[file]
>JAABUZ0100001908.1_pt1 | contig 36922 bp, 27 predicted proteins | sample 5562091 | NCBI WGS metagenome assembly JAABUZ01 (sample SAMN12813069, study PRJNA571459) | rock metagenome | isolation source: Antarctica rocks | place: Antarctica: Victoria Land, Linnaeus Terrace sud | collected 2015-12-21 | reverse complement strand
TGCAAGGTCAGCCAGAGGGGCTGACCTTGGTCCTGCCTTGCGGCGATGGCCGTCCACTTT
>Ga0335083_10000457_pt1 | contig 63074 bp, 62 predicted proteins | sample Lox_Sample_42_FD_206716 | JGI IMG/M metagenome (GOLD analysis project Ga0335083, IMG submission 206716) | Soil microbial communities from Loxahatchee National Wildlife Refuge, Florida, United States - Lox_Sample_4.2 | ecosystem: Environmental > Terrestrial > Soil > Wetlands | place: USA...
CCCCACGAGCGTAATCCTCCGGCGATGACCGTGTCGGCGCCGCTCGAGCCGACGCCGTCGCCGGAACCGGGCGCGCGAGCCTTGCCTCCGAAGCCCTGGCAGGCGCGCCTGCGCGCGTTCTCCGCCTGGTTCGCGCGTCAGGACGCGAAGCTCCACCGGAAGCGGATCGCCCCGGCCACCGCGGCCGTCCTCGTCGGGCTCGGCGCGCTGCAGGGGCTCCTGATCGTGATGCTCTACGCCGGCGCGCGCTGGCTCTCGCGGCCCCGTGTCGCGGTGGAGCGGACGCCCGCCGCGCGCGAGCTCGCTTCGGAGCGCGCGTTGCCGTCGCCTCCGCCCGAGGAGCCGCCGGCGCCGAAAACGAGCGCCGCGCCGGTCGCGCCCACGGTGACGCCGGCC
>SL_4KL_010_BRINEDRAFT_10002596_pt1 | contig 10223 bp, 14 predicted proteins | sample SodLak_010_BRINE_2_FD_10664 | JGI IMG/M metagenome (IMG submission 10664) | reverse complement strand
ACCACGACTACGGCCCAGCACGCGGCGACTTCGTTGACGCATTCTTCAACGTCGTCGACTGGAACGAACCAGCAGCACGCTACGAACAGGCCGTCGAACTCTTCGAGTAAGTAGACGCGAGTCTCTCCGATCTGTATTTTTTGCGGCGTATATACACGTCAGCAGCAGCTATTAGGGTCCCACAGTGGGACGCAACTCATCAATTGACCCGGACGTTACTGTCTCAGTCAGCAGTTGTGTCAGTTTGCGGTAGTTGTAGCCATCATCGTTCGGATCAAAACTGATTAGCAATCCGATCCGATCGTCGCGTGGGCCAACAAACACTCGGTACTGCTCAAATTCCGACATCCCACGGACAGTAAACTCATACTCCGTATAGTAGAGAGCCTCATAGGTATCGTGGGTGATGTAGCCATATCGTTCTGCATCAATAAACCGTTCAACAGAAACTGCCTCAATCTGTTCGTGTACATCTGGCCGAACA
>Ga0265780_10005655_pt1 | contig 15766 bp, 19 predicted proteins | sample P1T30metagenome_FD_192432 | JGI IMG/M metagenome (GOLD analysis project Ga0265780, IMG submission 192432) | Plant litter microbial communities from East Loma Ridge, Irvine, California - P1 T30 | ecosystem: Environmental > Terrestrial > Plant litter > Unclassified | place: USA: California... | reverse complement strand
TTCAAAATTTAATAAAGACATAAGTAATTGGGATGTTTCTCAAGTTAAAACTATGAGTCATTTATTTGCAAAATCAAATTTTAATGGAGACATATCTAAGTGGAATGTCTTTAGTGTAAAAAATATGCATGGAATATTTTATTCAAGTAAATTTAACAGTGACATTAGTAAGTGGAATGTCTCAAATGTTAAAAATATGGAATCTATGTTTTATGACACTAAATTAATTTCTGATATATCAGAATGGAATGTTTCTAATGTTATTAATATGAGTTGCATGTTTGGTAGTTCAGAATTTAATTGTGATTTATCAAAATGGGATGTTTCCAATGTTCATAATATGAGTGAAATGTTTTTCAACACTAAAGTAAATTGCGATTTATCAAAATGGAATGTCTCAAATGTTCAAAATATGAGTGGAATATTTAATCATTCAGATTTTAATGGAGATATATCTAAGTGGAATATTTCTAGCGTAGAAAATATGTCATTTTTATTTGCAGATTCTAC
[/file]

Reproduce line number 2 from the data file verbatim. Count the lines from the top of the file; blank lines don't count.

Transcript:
TGCAAGGTCAGCCAGAGGGGCTGACCTTGGTCCTGCCTTGCGGCGATGGCCGTCCACTTT